Once a year, my grandchildren come to visit for nearly a week. It’s a time we get to see them 24/7 and actively participate in their activities. I generally plan the days many months in advance, so we do not have to wonder, “What are we going to do today?” Children get bored easily, so it’s very important to have several activities scheduled per day. Normally, I have a theme like Drama week or Arts and Crafts week. This year, I’m planning Chef’s Week!! Yet, it's important even with an overall theme that many other activities are included like going to the park, beach, shopping, library, movies, etc. But, here are some examples of camp week.
Drama week began with all of us writing a play with a simple setting, some dialogue, a narrative; practice and rehearsal the next day, and collection of some props we created or collected ourselves. Finally, the big day!
Day one: we wrote the play – we decided it was going to be about a group of girls who went on a boat ride and got lost. We talked about what each girl would say and do. The youngest at the time wanted to say, “I don’t want to go!” So, we incorporated that phrase any time the older girls made a suggestion about the adventure; for example, when Olivia suggested, “Let’s go on an adventure!” Jules would say, “I don’t want to go!” If Sophie said something like, “Ok, it’s time to get on the boat,” Jules would say, “I don’t want to go!” You get the idea. That night I typed it up and had the script written and copies made for each one.
The next day, we practiced the dialogue and collected the props in between rehearsals. The setting ended up being our lanai/pool area. The raft we have became their boat, we collected sticks for the fire they were going to build on the island (off the lanai), and we bought fake fish (little ones from the Dollar Store), so they could pretend to fish and have something for their supper.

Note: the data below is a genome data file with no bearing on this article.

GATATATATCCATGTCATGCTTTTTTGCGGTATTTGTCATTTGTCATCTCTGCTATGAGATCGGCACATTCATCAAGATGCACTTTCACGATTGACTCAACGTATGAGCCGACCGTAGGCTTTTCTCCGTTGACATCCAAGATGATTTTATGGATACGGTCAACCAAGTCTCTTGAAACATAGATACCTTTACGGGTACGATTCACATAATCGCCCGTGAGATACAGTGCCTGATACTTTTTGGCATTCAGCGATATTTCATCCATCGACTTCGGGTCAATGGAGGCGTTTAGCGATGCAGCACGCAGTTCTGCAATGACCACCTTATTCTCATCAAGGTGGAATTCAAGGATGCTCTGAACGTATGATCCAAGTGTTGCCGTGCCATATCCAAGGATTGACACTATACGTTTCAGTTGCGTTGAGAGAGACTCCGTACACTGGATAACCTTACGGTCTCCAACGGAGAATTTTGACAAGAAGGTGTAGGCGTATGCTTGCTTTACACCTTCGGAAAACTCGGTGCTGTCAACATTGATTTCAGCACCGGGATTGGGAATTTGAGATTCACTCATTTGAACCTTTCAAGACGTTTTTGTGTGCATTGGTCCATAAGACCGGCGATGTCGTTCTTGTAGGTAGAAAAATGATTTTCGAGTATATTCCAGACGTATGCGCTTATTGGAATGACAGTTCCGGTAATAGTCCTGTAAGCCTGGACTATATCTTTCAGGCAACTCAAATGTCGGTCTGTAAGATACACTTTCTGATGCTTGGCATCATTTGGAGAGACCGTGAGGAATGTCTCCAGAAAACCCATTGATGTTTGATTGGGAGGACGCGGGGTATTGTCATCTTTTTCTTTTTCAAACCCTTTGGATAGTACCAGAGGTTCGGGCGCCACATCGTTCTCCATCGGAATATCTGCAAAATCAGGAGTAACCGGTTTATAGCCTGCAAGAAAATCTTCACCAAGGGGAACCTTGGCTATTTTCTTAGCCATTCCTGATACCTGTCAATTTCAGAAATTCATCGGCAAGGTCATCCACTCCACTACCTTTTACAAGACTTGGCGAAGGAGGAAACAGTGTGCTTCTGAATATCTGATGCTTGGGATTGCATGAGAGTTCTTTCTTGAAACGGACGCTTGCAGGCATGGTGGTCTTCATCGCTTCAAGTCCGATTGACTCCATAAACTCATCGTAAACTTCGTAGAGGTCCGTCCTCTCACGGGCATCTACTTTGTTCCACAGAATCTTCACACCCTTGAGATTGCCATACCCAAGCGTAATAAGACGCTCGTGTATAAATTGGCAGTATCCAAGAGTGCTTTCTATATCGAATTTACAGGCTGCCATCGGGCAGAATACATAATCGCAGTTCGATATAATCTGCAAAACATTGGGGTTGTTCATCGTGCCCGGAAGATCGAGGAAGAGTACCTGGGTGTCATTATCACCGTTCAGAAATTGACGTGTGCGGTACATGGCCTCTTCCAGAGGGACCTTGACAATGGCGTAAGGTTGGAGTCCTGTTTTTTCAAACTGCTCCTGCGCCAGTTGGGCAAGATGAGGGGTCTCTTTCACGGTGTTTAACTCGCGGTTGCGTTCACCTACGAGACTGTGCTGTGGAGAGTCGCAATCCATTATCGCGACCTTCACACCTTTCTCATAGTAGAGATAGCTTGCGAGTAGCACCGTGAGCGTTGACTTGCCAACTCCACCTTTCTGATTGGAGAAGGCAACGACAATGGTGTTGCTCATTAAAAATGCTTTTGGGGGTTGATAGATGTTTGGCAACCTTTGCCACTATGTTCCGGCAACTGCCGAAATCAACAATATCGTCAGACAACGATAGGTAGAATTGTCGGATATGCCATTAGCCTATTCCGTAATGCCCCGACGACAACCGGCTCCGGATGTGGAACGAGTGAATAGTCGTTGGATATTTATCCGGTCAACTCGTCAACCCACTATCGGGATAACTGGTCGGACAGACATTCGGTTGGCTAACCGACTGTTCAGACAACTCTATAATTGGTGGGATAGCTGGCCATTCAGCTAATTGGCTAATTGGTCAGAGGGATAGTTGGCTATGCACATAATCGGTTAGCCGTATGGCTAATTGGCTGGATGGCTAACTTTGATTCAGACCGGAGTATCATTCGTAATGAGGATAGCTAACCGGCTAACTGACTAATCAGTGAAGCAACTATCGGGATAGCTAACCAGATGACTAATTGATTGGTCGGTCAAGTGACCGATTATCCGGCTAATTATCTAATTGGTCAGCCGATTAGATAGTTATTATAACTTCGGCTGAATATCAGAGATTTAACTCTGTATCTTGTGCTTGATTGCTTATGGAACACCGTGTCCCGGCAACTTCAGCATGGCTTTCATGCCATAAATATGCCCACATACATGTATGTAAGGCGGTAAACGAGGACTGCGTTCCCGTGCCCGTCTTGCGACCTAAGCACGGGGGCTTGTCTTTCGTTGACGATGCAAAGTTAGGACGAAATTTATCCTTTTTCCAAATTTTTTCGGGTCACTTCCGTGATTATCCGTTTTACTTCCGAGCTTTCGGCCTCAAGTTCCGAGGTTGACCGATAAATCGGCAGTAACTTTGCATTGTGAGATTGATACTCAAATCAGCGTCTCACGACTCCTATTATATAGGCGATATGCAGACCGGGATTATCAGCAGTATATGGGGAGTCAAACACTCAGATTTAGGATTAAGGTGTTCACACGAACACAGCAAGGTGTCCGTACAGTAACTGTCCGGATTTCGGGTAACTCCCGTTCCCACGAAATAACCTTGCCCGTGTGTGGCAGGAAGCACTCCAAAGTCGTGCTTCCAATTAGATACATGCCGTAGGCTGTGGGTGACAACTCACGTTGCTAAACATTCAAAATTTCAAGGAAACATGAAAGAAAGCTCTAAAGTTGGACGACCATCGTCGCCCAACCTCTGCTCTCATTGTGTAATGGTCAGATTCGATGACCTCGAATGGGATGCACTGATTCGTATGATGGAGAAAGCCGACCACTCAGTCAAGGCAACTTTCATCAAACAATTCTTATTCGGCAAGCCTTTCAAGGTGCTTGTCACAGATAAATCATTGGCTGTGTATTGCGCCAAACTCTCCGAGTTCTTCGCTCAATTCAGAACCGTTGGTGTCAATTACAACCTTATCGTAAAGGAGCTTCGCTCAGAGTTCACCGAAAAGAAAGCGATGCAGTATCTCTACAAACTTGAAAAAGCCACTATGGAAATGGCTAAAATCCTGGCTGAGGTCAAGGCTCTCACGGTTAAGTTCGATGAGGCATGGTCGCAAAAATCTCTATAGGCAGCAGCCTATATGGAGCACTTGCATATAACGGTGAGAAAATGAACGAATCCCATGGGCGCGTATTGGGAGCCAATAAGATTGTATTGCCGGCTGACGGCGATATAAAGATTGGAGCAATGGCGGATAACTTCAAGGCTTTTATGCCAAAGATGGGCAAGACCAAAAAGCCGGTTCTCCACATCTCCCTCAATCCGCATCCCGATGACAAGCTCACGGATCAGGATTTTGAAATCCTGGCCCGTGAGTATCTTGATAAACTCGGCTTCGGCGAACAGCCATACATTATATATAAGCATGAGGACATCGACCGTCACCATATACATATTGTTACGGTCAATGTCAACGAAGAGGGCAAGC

The following day we videotaped the play. It was wonderful and the girls loved every aspect of it except for Jules who really didn’t want to go, but she played along like a champ!
The year of Arts and Crafts week took more planning and buying, but was very successful. Since it ended up being the week of the Kentucky Derby, we centered the theme around horse racing. The girls learned about the Derby, about horse races in general and we read a children’s book on the topic.
The following day was the derby, so we colored wooden horses, named them according to the real horses, and then had our own pretend race before the real one. Before the real derby, the girls chose the ones they thought would win, we then watched the race, and finally gave prizes to the winner as well as those who did not win. We drank mint juleps without the liquor and ate hot dogs.
This year, we are going to have a cooking week. I intend on having them decide on the recipes from library cookbooks specifically for children. Then the girls can choose which meal they want to cook like breakfast, lunch, or dinner. We will go food shopping after they have made their decision of which recipe they like for their chosen meal and go from there. I have already purchased their aprons and I’m excited about the upcoming event!
Planning Nonno and Nonna Camp week is not only a lot of fun but also a time of learning, bonding, and creating memories. If you have any ideas, please let me know. I would love to hear your comments.© Natala Orobello